What to cover in class: Apps or PWA?

I found this article describing a portion of one side of the argument, app or not, which may well suggest an answer the question of where to spend out time in CS here.  Read the full article and the comments on Medium.  The author is not without an unbiased view point, consider what this might mean in relationship to our last review of the NYTimes 7 Minute Workout PWA, or click the author’s examples

I recently wrote an article called “Native Apps are Doomed.” I was surprised at how many people were defending native apps. In all honesty, the user experience story for native apps has never been impressive. The numbers paint a bleak picture for native app success rates that teams need to be aware of when they make important decisions about how to build a new app.

Native apps face two gigantic hurdles trying to compete with Progressive Web Apps (PWAs):

  • Instead of writing 3 different apps, one for Android, one for iOS, and one for the web, PWA app makers only need to build one app that works for all 3.
  • App install friction is suffocating native apps.

App store friction is a major obstacle. It takes about 6 clicks to install a native app, and with each click, you lose about 20% of your users. Deciding to install an app is a lot harder than deciding to use a web app. You have to click install, wait for the app to download, worry about how much space it will take, and worry about the scary permissions it will require. Native apps lose a lot of their potential users before they even click install.

With a progressive web app, you visit a URL and immediately get to try the app. If you continue to use it, you get prompted to install it to your home screen with one click. From that point on, it behaves like a native app. It can work offline, take photos, use WebGL for 3D games, access the GPU for hardware accelerated processing, record audio, etc… The web platform has grown up. It’s time to take it seriously. See “10 Must See Web Apps & Games”for examples of what the web can do.

……

650 Prompts for Narrative and Personal Writing

This is an amazing PDF of all 650 prompts from this NYTimes article!

Every school day since 2009 we’ve asked students a question based on an article in The New York Times.

Now, seven years later, and in honor of the Oct. 20 National Day on Writing, we’ve collected 650 of them that invite narrative and personal writing and listed them by category below. Consider it an update of a previous post, and a companion to the list of 301 argumentative writing prompts we published in 2015.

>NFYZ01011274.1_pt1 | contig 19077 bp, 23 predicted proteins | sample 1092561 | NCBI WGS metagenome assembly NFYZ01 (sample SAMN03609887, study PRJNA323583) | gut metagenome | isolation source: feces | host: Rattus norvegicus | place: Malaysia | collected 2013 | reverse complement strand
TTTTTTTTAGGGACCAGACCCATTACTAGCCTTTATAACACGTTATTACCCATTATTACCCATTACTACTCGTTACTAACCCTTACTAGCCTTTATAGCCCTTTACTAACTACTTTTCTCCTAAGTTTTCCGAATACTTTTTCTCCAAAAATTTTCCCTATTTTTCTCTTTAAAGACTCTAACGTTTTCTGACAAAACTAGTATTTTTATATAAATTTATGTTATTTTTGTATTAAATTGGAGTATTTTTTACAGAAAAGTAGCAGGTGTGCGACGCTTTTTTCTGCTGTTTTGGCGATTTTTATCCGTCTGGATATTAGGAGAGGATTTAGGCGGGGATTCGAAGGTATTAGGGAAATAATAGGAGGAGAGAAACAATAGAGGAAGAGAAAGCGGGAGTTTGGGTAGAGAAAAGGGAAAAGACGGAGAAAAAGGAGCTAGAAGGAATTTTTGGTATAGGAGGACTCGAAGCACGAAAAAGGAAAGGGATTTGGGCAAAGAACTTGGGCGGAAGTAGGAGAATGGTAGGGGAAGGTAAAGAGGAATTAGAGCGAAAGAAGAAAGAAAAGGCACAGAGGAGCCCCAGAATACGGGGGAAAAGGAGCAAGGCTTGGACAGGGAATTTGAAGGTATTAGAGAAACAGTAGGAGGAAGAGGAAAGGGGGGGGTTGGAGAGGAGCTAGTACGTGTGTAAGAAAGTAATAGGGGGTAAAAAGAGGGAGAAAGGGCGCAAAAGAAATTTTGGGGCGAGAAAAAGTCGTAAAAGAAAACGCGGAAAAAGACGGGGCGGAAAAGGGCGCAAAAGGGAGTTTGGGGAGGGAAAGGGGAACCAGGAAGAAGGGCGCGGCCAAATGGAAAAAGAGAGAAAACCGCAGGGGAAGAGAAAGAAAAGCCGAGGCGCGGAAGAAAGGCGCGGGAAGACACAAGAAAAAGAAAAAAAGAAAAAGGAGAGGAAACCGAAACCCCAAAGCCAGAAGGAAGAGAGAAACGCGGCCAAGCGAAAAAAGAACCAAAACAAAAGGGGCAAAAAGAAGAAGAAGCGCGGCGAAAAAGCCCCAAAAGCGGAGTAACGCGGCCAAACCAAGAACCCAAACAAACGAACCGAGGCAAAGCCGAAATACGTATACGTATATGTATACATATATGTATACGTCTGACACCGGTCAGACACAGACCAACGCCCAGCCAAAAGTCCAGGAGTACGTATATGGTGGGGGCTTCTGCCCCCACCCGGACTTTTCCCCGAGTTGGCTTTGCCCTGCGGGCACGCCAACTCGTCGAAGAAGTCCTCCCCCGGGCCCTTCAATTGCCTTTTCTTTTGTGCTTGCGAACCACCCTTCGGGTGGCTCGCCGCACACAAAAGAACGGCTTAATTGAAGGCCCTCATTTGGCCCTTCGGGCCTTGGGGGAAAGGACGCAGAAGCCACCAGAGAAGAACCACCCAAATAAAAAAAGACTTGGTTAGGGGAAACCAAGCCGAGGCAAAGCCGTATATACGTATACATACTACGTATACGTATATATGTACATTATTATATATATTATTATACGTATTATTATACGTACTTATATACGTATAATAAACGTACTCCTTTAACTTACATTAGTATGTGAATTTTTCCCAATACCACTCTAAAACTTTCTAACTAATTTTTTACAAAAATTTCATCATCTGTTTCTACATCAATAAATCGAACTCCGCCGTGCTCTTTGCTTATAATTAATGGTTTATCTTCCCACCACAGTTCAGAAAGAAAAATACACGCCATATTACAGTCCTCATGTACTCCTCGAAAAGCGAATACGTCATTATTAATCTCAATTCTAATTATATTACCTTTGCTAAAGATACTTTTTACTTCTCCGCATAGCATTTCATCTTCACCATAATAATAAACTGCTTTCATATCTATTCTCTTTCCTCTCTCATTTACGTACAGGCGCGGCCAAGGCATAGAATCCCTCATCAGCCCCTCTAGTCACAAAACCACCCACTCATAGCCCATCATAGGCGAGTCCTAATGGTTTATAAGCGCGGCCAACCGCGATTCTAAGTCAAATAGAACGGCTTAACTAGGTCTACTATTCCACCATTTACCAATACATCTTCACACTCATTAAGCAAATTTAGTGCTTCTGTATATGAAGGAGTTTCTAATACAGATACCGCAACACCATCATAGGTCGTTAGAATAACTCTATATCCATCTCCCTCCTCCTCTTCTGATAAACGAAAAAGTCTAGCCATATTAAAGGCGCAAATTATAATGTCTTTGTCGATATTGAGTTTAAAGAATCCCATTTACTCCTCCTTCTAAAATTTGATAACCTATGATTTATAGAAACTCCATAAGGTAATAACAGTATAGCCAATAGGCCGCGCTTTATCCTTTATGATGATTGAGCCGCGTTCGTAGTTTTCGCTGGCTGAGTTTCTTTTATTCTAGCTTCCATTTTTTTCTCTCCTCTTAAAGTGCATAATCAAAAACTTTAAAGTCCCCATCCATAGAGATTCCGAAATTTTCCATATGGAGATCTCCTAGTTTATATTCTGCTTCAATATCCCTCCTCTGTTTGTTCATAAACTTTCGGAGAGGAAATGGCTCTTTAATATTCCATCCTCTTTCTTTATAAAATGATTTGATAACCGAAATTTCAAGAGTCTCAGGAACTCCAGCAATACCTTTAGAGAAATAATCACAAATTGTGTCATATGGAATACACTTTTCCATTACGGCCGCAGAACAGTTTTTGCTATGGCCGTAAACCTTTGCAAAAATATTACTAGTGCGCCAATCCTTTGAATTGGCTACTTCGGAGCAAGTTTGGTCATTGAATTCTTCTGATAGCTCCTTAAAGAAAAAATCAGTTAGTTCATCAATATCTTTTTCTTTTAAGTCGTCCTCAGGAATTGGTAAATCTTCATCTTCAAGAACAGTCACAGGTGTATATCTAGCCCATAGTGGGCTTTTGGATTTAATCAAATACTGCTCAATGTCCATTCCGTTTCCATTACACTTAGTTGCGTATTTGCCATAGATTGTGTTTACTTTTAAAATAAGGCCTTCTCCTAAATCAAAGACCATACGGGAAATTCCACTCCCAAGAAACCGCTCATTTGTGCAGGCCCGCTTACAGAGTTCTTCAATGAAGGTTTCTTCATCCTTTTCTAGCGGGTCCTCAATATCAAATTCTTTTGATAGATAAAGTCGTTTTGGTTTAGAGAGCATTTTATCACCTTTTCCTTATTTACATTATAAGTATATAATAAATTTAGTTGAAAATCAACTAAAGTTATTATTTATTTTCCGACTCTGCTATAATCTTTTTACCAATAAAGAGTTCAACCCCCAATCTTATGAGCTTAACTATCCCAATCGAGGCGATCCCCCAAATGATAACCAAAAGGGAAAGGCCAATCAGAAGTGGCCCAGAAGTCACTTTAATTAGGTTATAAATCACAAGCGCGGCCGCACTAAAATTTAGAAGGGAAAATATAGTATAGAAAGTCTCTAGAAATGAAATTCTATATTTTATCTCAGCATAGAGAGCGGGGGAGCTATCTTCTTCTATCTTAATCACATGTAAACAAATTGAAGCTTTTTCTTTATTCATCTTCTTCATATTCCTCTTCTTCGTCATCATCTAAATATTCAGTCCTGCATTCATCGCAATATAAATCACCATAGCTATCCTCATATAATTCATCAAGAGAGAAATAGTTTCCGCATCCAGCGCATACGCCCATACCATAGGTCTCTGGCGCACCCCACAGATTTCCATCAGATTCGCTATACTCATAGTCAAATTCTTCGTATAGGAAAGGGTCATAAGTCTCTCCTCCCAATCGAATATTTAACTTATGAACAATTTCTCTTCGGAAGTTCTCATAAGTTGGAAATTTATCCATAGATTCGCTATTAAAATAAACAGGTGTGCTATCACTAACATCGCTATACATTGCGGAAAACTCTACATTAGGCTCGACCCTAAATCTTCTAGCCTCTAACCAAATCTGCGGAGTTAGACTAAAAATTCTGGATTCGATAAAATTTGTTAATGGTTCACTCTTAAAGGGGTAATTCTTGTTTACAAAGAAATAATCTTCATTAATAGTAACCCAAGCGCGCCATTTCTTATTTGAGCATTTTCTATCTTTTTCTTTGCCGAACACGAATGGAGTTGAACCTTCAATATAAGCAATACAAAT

20WELL-master1050

Using Processing for Intro to Programming

IMG_20160919_084902In my Introduction to Programming classes I am using Processing to introduce graphics, Java, and Android development.  Starting with a CS4HS Workshop at UofW this summer I am beginning an exploration that will make this class more fun, closer to CS Principles, and setup students for success in IB.

I completed a class using Java to draw images, then a class using variables to have the students faces “sing” by changing shapes and sizes based on the volume of a song they choose.

Then, today, they attempt to actually publish the code to their phone, install the Java software development tool we are using on their phone, and run a simulator on the PC.  3 ways to program for a phone.

Fun stuff as seen in the  image.

Thoughtful Footprint 2016

My Computer Applications class in Fall of 2016 is working on a project call Thoughtful Footprints: a leap of faith every single year.  It teaches the students how to contribute to the entire world and make a positive impact; a thoughtful footprint.  It does this by improving Google Maps and Places.

It is a focus on success not limitations.  The start always involves a roll of eyes, so hard, too hard, and ends with amazement.  Today, on Day 2, a young man finally was cajoled, pushed, challenged, supported, until he came up with a change he could make.  He added the new not-even-opened-yet Under Armour HQ to Google and earned the “Approved” letter to go with it.  He learned how to demonstrate evidence and propose to an external entity.

The cool part is his Dad’s firm was involved in this redesign and his Dad goes to this site, and they didn’t put it on Google Maps, the young freshman did.  So next time his Dad enters Google Maps for navigation it will now route him there. 

The young man seemed more engaged today. 

Under Armour